Omnivory (the consumption of resources from more than one trophic level) is widespread in nature and has the potential to produce a richness of indirect effects. Nevertheless, its effects on population dynamics have received very little attention. In its simplest case, omnivory involves a top consumer, an intermediate consumer, and a resource that is common to both consumers. Simple models predict that the intermediate consumer can only coexist with the top consumer if the former is more efficient in exploiting the common resource, which would imply a net positive effect of the top consumer on the equilibrium density of resources (compared to the situation where only the intermediate consumer is present). Among 22 experimental manipulations of omnivorous top consumers I found only 2 studies in which top consumers had significant positive effects on resources. This discrepancy between experimental results and model predictions is, at least partly, related to deviations of the experimental systems from model assumptions. However, considerations of relative body sizes of intermediate and top consumers suggest, that top consumers having negative net effects on the basic resource should be common in nature. I argue that in systems where intermediate consumers and basic resources are relatively similar in size, but both are much smaller than omnivorous top consumers (e.g. vertebrate omnivores feeding on benthos, soil invertebrates, terrestrial insects etc.), the direct negative effect of top consumers on basic resources should not be outweighed by indirect positive effects, and that other mechanisms (e.g. prey refuges) must be invoked to explain the persistence of intermediate consumers in many natural systems. I further argue that a better knowledge of the population dynamical consequences of omnivory and the role of relative consumer sizes is necessary to improve our understanding of the-trophic dynamics of different kinds of communities.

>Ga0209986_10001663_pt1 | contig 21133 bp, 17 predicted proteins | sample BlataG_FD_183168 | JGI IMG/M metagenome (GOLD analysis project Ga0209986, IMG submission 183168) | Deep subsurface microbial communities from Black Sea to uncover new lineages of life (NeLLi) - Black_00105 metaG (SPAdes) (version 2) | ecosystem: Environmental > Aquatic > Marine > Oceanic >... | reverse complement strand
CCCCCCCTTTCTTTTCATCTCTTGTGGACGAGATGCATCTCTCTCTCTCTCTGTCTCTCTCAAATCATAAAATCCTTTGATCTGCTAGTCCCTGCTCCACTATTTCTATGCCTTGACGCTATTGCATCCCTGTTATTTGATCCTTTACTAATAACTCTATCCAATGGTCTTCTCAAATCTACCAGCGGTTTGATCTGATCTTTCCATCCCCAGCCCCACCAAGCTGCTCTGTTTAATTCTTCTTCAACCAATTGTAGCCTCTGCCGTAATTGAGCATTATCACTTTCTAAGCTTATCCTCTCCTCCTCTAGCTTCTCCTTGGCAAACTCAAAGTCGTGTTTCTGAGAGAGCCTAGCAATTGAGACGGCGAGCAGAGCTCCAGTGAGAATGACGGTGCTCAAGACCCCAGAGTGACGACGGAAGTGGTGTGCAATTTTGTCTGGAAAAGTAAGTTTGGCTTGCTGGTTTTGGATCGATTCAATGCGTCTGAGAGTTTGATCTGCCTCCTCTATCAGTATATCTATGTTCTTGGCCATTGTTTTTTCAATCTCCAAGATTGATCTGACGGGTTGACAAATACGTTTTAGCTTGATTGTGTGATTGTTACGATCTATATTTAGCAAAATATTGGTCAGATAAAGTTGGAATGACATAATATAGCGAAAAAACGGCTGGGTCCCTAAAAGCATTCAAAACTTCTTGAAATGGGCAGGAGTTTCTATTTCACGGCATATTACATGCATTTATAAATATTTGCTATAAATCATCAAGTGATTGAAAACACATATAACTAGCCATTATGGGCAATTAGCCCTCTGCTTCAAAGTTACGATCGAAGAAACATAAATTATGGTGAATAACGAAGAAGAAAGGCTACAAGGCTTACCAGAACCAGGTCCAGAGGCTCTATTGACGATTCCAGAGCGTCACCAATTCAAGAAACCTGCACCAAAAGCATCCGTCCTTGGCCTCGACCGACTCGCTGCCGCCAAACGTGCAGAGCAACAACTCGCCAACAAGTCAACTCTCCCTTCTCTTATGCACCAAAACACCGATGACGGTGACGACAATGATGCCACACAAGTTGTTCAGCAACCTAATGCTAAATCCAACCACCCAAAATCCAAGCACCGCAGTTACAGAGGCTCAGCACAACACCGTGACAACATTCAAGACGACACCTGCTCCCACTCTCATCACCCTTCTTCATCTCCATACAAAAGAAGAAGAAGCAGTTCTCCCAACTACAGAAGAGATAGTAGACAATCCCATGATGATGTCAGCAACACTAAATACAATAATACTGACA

• 24.
    Diehl, Sebastian
    et al.
    Umeå University, Faculty of Science and Technology, Department of Ecology and Environmental Sciences. Department of Biology II, Ludwig-Maximilians-University, Germany.
    Berger, Stella A.
    Soissons, Quentin
    Giling, Darren P.
    Stibor, Herwig
    An experimental demonstration of the critical depth principle2015In: ICES Journal of Marine Science, ISSN 1054-3139, E-ISSN 1095-9289, Vol. 72, no 6, p. 2051-2060Article in journal (Refereed)
    Abstract [en]